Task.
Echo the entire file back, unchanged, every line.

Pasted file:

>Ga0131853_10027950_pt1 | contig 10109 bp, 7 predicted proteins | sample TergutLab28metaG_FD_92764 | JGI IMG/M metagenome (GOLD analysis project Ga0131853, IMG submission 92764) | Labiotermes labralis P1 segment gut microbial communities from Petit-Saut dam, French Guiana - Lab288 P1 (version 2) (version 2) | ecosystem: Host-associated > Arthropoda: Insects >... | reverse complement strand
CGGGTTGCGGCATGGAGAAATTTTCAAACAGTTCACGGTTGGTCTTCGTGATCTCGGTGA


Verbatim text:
>Ga0131853_10027950_pt1 | contig 10109 bp, 7 predicted proteins | sample TergutLab28metaG_FD_92764 | JGI IMG/M metagenome (GOLD analysis project Ga0131853, IMG submission 92764) | Labiotermes labralis P1 segment gut microbial communities from Petit-Saut dam, French Guiana - Lab288 P1 (version 2) (version 2) | ecosystem: Host-associated > Arthropoda: Insects >... | reverse complement strand
CGGGTTGCGGCATGGAGAAATTTTCAAACAGTTCACGGTTGGTCTTCGTGATCTCGGTGA